Smoke Signals: Where are all the chess men?
by Tim Troglen
Hudson Hub-Times reporter

The thought of a column on chess crossed my mind a few days ago.

I was getting a bit frustrated at the lack of chess aficionados in my circle of friends.

It began when a good friend of mine, originally from Glascow, Scotland, gave me a hand-crafted chess set as a gift. He molded the pieces out of lead and painted them himself.

They depict medieval pawns standing in protective service of the royal house of king, queen, bishop, knight and rook. Each piece is on a round-wooden base — 16 dark and 16 light.

As friends admired the pieces being spread out on a small table, I would ask, “Do you play?”

The answer was routinely, “no.” I had a new chess set and no one to play with.

I was a bit down. Chess is a very special game to me. My favorite opponent and the person who taught me to both play and love the game, my dad, died about five years ago.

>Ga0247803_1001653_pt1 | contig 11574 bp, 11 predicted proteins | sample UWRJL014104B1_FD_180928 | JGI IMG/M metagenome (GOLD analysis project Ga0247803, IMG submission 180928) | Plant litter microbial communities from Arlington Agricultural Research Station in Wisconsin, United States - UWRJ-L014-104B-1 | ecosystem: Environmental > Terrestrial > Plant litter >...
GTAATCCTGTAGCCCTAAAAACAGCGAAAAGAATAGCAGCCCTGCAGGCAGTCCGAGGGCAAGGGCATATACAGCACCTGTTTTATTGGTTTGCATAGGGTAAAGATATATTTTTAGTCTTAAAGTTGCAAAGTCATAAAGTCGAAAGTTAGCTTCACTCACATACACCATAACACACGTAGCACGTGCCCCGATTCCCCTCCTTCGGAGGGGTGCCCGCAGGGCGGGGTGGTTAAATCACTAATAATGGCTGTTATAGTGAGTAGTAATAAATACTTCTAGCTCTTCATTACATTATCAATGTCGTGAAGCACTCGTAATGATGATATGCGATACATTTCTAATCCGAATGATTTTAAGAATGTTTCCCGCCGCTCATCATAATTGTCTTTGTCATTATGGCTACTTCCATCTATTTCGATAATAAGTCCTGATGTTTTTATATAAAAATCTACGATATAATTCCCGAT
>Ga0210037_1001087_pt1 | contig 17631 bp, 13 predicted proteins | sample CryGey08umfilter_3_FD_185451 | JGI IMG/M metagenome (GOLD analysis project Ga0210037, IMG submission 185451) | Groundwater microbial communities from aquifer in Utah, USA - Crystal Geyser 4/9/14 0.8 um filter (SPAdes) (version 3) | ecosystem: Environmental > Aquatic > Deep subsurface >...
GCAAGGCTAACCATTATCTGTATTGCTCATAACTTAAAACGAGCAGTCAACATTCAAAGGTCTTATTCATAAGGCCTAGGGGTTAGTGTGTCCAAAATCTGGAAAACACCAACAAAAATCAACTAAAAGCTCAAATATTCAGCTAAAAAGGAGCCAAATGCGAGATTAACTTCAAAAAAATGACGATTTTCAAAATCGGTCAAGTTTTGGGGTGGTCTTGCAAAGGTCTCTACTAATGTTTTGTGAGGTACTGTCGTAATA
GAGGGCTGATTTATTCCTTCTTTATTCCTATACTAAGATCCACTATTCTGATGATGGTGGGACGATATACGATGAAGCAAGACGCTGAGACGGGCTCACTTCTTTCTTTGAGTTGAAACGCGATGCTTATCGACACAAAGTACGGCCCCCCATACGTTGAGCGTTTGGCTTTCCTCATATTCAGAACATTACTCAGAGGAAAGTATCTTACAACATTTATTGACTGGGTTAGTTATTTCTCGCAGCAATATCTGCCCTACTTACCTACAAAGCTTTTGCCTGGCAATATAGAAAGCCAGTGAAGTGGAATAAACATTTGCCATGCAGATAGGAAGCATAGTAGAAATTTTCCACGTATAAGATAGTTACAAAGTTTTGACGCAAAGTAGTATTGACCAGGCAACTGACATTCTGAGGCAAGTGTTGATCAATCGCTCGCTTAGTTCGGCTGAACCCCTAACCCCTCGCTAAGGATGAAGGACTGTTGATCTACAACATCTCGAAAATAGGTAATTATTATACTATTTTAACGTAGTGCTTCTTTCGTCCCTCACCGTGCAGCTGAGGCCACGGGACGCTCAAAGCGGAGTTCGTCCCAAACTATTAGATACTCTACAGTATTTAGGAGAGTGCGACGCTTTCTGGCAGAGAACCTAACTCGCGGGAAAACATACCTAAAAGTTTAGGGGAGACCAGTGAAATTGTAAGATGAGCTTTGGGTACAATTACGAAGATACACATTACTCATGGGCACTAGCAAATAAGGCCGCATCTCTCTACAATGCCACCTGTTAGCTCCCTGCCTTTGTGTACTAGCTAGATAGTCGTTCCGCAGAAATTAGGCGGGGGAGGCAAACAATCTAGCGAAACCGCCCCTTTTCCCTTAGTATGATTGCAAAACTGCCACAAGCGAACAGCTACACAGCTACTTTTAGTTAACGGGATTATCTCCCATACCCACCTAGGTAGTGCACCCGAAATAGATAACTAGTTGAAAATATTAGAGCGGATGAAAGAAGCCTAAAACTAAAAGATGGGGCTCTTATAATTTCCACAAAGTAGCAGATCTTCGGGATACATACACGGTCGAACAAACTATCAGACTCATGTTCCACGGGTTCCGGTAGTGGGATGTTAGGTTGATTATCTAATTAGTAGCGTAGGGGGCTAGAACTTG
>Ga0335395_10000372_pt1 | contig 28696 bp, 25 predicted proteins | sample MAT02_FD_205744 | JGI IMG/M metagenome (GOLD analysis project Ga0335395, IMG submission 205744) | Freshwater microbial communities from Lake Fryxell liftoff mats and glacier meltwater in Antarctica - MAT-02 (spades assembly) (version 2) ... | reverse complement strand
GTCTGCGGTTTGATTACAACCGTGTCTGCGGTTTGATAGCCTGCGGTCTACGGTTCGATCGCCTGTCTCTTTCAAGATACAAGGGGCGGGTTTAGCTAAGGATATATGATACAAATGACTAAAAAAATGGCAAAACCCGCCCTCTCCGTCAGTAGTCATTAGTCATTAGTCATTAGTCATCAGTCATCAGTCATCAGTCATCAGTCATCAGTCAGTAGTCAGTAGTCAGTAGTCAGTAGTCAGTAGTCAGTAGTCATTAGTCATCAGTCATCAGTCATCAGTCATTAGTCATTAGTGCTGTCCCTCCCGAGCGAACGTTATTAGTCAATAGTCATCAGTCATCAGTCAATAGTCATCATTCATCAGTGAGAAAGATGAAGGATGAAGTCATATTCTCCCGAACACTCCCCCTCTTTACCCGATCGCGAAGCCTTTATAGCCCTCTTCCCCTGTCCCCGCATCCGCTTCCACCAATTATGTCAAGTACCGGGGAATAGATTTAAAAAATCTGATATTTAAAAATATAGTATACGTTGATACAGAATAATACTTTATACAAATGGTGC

And each time I see a chess piece, play a game or set up a board, I feel a bit closer to him.

I remember learning to play chess with my dad’s favorite set. It was a black and white set of Staunton pieces which were about 4 inches tall.

Dad had taken the felt from the bottom of the hollow pieces and filled each one with melted wax and BBs.

HE DID that so the pieces would be heavier and less likely to tip if the board was bumped by his young son, me.

After the felt was carefully replaced and the wax cooled, the pieces were placed on the faux marble board.

To me, it looked amazing.

Dad, like me, loved to study the game. He’d cut chess games from the local newspaper and save them to be studied and worked through later.

Dad could, unlike me, keep chess notation in the old school style, which was changed several years ago.

Dad even watched televised games. In 1997, I remember sitting down with him and watching then reigning World Chess Champion Garry Kasparov lose to the IBM-created chess computer Deep Blue.

Chess was a deep bond we shared most of my life.

Here is the full article.

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